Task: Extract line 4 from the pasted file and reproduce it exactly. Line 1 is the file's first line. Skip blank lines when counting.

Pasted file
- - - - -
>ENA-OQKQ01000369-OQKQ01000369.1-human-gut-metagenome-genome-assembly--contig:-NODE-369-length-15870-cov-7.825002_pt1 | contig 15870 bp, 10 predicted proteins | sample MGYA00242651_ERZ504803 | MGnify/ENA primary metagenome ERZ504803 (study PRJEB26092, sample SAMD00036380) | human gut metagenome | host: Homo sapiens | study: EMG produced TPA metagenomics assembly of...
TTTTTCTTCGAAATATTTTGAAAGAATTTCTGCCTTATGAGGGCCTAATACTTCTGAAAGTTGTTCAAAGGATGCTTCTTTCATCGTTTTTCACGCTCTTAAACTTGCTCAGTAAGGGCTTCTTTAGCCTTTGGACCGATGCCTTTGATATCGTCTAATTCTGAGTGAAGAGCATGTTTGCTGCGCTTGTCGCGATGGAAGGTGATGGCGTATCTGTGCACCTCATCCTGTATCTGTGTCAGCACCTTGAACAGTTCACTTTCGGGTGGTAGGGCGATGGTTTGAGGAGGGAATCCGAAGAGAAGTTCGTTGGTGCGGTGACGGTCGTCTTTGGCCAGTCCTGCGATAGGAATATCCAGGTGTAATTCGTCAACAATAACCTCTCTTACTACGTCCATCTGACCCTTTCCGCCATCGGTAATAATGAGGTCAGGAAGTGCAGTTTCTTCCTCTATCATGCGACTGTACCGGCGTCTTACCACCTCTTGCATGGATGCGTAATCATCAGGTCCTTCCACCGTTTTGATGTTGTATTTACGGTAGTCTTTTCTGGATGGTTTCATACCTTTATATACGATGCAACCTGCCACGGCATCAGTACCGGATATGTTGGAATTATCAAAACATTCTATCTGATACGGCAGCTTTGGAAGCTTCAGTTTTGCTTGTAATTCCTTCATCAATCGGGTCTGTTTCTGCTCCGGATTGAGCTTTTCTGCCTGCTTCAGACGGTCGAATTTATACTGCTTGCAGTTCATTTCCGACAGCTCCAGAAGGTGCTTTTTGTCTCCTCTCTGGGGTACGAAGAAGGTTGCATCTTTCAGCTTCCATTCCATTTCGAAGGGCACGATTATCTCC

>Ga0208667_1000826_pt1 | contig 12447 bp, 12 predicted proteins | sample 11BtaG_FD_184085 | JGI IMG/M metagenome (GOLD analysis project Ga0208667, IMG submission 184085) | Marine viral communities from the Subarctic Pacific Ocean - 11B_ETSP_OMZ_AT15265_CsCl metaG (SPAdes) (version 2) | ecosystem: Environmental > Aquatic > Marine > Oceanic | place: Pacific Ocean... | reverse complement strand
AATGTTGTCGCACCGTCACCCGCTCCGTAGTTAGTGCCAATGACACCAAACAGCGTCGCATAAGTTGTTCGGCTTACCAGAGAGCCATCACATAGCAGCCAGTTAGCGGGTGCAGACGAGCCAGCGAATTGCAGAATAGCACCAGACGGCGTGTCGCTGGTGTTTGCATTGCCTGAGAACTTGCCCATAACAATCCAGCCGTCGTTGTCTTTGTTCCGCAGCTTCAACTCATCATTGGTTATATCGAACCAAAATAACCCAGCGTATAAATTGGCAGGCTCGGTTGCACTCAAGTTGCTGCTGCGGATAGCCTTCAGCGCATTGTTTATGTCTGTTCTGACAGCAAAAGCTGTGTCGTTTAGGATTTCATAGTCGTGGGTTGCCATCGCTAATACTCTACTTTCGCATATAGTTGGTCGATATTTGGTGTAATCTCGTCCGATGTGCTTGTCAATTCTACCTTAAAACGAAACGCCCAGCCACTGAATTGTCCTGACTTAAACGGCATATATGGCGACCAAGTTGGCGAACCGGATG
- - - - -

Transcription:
AATGTTGTCGCACCGTCACCCGCTCCGTAGTTAGTGCCAATGACACCAAACAGCGTCGCATAAGTTGTTCGGCTTACCAGAGAGCCATCACATAGCAGCCAGTTAGCGGGTGCAGACGAGCCAGCGAATTGCAGAATAGCACCAGACGGCGTGTCGCTGGTGTTTGCATTGCCTGAGAACTTGCCCATAACAATCCAGCCGTCGTTGTCTTTGTTCCGCAGCTTCAACTCATCATTGGTTATATCGAACCAAAATAACCCAGCGTATAAATTGGCAGGCTCGGTTGCACTCAAGTTGCTGCTGCGGATAGCCTTCAGCGCATTGTTTATGTCTGTTCTGACAGCAAAAGCTGTGTCGTTTAGGATTTCATAGTCGTGGGTTGCCATCGCTAATACTCTACTTTCGCATATAGTTGGTCGATATTTGGTGTAATCTCGTCCGATGTGCTTGTCAATTCTACCTTAAAACGAAACGCCCAGCCACTGAATTGTCCTGACTTAAACGGCATATATGGCGACCAAGTTGGCGAACCGGATG